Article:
Home Office installs £600k video walls in high-tech upgrade of ‘control and command centre’ for emergency response

Department signs tech firm to potential three-year contract – which includes specifications about manufacturers under risky ‘foreign ownership’ – to deliver revamp of facility for major operations and incident response

The Home Office has revealed plans to spend hundreds of thousands of pounds installing “video walls” as a part of a high-tech upgrade of a command and control facility that supports various departmental teams in overseeing major operations or emergency response.

At the start of this month, the department entered into an initial 14-month engagement with Surrey-based tech firm Cinos, which has been contracted to “build three video walls as a control and command centre for immigration”, according to freshly published commercial documents.

A total of £627,615 is expected to be spent during the first year of the deal – which can also be extended by two further one-year periods. It is not clear how much the agreement could ultimately be worth if runs to its full potential term.

Given the sensitive nature of the work, the contract contains several special clauses, including a stipulation that “the supplier will provide a full list of sub-contractors, hardware products and any software that will be utilised throughout the term of the contract… to ensure that none of these are in foreign ownership that may place the buyer at risk”.

According to its website, Cinos’s portfolio of vendor partners comprises a range of major manufacturers – such as US-based Cisco, Microsoft, and VMware and South Korea’s LG – alongside a variety of smaller or more specialist partnerships with American or European firms. Notable by their absence are Chinese players such as Huawei, ZTE, and Hikvision, whose technology has come under increasing scrutiny in recent years. Concerns over surveillance have seen authorities in the US and UK take steps to limit or even prohibit the use of products from Chinese IT and telecoms manufacturers.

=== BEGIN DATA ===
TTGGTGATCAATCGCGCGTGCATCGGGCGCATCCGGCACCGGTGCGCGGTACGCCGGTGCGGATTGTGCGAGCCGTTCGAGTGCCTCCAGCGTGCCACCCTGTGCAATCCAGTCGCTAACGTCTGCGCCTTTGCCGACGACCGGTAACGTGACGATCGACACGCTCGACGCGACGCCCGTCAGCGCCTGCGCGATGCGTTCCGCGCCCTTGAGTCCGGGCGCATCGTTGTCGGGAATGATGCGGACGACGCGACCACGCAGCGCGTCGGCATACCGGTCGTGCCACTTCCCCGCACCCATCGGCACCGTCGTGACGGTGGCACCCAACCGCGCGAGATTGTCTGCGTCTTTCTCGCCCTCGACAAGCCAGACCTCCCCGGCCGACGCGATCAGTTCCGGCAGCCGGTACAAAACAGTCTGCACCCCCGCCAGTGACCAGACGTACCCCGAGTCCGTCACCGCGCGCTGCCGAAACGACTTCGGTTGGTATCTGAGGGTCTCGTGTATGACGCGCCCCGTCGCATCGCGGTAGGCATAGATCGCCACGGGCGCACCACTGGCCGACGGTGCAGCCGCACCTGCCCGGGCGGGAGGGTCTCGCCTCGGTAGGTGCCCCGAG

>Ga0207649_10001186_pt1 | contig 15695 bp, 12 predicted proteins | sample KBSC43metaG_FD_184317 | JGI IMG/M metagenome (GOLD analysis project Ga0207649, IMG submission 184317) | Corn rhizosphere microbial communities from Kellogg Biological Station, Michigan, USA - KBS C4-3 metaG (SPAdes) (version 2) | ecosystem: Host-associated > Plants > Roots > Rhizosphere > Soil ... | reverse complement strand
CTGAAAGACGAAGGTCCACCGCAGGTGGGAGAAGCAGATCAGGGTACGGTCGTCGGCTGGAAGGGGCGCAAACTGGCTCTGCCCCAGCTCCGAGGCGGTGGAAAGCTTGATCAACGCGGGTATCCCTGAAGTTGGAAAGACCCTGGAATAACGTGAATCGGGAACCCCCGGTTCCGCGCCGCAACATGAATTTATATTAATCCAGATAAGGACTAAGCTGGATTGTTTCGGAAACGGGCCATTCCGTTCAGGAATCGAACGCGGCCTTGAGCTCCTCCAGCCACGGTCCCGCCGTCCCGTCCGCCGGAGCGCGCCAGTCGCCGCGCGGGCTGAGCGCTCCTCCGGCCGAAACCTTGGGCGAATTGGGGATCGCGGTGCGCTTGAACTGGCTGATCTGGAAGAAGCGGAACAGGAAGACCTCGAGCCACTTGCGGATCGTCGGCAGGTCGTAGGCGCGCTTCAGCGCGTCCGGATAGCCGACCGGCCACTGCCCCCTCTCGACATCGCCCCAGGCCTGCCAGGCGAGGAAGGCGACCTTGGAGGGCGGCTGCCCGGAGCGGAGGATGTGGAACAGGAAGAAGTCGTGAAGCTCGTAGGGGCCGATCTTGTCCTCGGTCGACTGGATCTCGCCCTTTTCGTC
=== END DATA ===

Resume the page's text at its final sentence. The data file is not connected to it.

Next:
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Other special requirements set out in the contract include a demand that “if requested, the supplier will provide a list of supplier staff needing access to the buyer’s premises and say why access is required”.

Although the procurement notice refers explicitly to immigration, PublicTechnology understands that the Home Office facility – which is already in operation – is available for use by various teams across the department’s home affairs portfolio of policy and operational areas.

The centre can be used, on an on-demand basis, for major operations and campaigns, emergency incident response or other ministerial priorities which require so-called ‘C4’ practices – referring to command, control, coordination and communication.

Originally derived from military operations, C4 methods are now also widely applied in government and business.

It is understood that the high-tech upgrade will put the technology capabilities of the Home Office centre on a par with other such facilities operated by departments that lead or coordinate major government operations or crisis response activities. The contract describes the system to be implemented constitutes a “command and control collab room” that will operate on a “24/7” basis.

The ‘video wall’ technology described is redolent of the National Situation Centre established in the Cabinet Office two years ago. The £9m facility, created to help monitor and respond to potential crises, is equipped with giant screens providing officials with live data feeds and other information. PublicTechnology revealed last year that this includes data provided by mobile network operators and intended to give government “insights on movement, demography, mobility patterns and behaviours of millions of people”.

Sam Trendall

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